From Managing Decline to Building the Future
Report

From Managing Decline to Building the Future

Could a Heartland Visa Help Struggling Regions?

EIG, 2019

Editorial Rating

8

Recommendation

In the United States, population growth is at its lowest level since the time of the Great Depression in the mid-1930s. The declines today are geographically unbalanced, largely affecting the Northeast and Midwest, and they threaten the country’s economic health, according to economists Adam Ozimek, Kenan Fikri and John Lettieri. In this thorough and timely analysis, they examine the dynamics of demography and economics, and propose that government and business leaders consider a “place-based visa” plan that could help resolve immigration and labor force issues.

Summary

Declining US population growth has enormous implications for the economy. In 2018, America welcomed some 900,000 fewer people – by birth and immigration combined – than it did in 2008. Over that time period, growth in the core working-age segment – those individuals between the ages of 25 and 54 – decreased and plateaued, while the aging cohort swelled. Most troubling is that, in 86% of US counties, population growth levels have fallen below that of the nation.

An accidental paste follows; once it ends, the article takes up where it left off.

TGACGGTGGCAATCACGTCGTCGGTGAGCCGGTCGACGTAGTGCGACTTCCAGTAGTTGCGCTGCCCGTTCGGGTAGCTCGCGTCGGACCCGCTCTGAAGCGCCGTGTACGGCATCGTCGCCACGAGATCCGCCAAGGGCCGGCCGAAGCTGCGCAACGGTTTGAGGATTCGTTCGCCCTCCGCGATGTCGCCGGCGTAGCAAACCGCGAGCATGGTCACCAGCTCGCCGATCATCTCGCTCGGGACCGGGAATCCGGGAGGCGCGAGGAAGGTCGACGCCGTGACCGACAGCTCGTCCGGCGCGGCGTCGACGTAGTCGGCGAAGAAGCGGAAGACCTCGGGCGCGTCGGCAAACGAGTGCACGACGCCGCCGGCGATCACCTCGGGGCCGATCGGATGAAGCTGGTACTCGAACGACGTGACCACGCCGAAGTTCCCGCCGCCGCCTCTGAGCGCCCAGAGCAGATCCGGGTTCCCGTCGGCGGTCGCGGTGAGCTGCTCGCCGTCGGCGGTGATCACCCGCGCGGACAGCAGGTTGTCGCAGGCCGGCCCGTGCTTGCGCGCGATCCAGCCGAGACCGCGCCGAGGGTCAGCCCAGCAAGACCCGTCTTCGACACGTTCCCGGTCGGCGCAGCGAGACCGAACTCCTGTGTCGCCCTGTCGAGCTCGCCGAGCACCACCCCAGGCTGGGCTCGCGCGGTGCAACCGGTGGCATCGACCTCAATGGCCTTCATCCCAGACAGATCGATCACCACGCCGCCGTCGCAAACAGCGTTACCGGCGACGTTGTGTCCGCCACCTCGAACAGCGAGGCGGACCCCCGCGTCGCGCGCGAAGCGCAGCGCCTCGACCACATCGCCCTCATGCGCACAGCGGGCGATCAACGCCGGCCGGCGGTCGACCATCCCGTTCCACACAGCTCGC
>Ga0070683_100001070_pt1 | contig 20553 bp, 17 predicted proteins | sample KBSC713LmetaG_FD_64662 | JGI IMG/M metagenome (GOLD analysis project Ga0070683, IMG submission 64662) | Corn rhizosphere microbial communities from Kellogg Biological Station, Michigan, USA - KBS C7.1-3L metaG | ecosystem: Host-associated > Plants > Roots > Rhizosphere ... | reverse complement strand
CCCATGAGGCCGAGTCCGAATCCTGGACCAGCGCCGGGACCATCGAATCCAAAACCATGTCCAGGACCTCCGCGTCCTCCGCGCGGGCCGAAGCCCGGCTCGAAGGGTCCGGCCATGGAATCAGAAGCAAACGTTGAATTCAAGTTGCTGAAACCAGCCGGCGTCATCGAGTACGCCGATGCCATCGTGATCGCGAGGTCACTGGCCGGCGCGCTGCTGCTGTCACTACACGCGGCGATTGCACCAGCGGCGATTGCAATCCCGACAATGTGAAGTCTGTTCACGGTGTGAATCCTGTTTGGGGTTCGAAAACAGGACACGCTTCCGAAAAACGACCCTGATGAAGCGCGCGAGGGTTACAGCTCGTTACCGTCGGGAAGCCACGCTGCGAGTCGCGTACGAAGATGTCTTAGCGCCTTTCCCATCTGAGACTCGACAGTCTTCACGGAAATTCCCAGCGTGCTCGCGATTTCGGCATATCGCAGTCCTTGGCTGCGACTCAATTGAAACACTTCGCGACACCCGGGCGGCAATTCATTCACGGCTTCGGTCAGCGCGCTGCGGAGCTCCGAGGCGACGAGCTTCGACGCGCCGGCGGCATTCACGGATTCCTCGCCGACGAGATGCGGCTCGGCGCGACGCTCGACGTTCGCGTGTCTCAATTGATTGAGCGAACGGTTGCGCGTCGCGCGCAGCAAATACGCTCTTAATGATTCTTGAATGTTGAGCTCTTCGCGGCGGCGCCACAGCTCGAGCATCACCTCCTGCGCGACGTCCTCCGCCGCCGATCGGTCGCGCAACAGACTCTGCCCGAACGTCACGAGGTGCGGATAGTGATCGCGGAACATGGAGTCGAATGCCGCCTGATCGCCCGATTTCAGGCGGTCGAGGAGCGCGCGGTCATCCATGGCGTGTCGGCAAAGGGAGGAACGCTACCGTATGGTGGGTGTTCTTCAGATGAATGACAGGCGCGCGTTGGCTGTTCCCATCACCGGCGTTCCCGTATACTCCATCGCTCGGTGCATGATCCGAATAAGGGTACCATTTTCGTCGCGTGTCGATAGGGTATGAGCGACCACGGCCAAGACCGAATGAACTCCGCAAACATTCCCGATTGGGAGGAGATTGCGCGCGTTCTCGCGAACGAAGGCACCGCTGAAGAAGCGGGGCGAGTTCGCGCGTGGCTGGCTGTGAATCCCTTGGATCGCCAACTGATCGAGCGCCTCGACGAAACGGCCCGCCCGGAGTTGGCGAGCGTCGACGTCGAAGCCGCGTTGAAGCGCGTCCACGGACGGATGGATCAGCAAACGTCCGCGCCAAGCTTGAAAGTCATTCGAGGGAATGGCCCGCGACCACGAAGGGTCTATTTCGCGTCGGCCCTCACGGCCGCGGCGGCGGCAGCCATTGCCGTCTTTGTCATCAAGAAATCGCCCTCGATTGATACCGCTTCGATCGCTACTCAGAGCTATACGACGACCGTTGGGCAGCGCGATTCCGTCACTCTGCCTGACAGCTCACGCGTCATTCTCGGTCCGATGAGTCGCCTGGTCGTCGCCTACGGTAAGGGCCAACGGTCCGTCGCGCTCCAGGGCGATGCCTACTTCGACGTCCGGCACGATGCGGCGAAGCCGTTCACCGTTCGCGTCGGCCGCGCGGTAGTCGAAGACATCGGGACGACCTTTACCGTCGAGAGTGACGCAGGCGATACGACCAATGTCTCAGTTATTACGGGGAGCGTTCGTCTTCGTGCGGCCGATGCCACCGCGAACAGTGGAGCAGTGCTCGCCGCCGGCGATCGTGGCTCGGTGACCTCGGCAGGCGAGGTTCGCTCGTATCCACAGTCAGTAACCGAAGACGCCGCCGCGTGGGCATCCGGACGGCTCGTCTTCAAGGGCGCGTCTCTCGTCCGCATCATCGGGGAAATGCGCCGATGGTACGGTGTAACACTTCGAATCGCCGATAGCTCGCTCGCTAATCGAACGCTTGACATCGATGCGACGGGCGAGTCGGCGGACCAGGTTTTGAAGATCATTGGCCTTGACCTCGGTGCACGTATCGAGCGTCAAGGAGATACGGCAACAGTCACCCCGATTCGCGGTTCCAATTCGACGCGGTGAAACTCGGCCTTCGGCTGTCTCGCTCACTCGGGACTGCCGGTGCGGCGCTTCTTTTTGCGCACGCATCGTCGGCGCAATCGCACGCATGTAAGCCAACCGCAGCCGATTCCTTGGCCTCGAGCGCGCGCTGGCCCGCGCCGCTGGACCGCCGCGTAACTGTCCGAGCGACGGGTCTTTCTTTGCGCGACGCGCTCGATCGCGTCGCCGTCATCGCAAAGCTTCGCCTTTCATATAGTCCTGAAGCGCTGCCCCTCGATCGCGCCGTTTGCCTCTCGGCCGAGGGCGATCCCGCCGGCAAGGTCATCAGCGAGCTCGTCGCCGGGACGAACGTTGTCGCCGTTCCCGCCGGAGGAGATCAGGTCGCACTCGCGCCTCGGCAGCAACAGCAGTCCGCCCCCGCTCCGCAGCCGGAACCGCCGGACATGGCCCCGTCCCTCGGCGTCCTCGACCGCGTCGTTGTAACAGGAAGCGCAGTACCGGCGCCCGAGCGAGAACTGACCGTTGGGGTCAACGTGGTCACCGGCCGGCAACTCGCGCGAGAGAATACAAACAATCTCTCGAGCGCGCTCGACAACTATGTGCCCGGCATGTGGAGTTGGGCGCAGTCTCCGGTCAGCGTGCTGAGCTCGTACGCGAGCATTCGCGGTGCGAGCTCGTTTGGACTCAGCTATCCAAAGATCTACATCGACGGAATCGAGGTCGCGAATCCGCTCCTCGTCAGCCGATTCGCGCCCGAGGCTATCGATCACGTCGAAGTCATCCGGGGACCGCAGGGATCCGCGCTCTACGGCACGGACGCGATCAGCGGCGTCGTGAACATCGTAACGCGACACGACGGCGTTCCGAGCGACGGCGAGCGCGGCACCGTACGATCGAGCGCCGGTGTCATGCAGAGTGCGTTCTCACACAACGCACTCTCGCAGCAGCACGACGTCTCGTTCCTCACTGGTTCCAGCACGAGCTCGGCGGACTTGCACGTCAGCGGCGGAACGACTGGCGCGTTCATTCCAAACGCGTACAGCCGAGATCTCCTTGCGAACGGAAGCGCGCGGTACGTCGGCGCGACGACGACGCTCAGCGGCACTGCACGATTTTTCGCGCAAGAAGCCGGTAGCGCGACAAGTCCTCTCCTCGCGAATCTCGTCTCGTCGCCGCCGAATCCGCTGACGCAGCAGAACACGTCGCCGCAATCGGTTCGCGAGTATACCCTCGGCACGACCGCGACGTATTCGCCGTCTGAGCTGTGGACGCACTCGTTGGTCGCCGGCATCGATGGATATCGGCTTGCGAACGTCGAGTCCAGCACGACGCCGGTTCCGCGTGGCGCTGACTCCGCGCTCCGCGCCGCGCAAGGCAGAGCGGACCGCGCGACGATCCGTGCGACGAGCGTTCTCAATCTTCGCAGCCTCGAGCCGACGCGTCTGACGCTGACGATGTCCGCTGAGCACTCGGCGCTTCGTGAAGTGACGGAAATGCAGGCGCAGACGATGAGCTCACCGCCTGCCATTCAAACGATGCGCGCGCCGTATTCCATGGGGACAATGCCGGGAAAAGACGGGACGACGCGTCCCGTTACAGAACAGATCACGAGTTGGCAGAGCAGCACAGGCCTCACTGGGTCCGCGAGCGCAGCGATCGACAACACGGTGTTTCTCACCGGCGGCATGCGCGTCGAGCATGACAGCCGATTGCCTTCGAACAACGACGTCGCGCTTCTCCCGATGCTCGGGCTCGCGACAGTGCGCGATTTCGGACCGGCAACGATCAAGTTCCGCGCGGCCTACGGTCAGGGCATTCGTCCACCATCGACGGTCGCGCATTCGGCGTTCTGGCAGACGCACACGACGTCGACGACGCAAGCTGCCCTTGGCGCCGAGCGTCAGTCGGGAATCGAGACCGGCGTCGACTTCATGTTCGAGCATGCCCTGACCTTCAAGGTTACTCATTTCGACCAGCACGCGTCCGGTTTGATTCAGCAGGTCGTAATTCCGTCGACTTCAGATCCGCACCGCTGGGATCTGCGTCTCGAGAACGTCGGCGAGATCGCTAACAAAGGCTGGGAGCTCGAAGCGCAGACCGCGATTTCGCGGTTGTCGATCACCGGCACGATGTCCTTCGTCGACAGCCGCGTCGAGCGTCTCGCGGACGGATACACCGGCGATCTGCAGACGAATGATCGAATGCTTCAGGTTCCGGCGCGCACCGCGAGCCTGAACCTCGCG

These demographic trends translate into significant economic declines in four crucial and interrelated areas...

About the Authors

Adam Ozimek is a senior economist at Moody’s Analytics. John Lettieri is the president and CEO of the Economic Innovation Group, where Kenan Fikri is the research director.


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